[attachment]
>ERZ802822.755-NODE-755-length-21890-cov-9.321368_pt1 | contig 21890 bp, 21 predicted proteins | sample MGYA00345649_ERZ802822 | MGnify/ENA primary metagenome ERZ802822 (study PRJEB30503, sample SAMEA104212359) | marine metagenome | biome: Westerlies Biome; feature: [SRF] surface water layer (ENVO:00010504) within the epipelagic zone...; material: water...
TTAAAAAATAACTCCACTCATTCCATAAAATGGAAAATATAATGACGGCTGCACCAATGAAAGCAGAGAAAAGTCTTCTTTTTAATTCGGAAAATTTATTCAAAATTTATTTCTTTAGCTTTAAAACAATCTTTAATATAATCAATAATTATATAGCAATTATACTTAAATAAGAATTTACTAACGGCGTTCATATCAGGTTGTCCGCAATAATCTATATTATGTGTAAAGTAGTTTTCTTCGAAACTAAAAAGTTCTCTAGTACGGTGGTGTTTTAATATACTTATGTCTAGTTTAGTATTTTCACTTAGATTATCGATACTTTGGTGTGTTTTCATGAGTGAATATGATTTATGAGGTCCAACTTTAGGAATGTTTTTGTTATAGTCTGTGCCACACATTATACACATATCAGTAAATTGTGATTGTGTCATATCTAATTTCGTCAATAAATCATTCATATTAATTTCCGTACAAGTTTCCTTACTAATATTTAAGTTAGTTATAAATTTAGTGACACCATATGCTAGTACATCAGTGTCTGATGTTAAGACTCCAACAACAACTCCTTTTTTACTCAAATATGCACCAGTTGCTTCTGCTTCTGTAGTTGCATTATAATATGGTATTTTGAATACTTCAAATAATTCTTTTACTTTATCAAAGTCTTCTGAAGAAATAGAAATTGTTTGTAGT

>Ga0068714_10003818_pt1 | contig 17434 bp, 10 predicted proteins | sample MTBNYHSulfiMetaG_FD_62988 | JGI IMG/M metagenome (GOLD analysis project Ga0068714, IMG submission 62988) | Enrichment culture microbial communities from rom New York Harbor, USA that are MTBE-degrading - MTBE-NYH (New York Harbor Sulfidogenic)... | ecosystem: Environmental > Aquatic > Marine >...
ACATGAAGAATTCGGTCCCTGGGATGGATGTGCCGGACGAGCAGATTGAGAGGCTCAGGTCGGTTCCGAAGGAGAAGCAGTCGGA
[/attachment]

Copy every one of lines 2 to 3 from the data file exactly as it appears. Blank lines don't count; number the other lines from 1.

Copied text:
TTAAAAAATAACTCCACTCATTCCATAAAATGGAAAATATAATGACGGCTGCACCAATGAAAGCAGAGAAAAGTCTTCTTTTTAATTCGGAAAATTTATTCAAAATTTATTTCTTTAGCTTTAAAACAATCTTTAATATAATCAATAATTATATAGCAATTATACTTAAATAAGAATTTACTAACGGCGTTCATATCAGGTTGTCCGCAATAATCTATATTATGTGTAAAGTAGTTTTCTTCGAAACTAAAAAGTTCTCTAGTACGGTGGTGTTTTAATATACTTATGTCTAGTTTAGTATTTTCACTTAGATTATCGATACTTTGGTGTGTTTTCATGAGTGAATATGATTTATGAGGTCCAACTTTAGGAATGTTTTTGTTATAGTCTGTGCCACACATTATACACATATCAGTAAATTGTGATTGTGTCATATCTAATTTCGTCAATAAATCATTCATATTAATTTCCGTACAAGTTTCCTTACTAATATTTAAGTTAGTTATAAATTTAGTGACACCATATGCTAGTACATCAGTGTCTGATGTTAAGACTCCAACAACAACTCCTTTTTTACTCAAATATGCACCAGTTGCTTCTGCTTCTGTAGTTGCATTATAATATGGTATTTTGAATACTTCAAATAATTCTTTTACTTTATCAAAGTCTTCTGAAGAAATAGAAATTGTTTGTAGT

>Ga0068714_10003818_pt1 | contig 17434 bp, 10 predicted proteins | sample MTBNYHSulfiMetaG_FD_62988 | JGI IMG/M metagenome (GOLD analysis project Ga0068714, IMG submission 62988) | Enrichment culture microbial communities from rom New York Harbor, USA that are MTBE-degrading - MTBE-NYH (New York Harbor Sulfidogenic)... | ecosystem: Environmental > Aquatic > Marine >...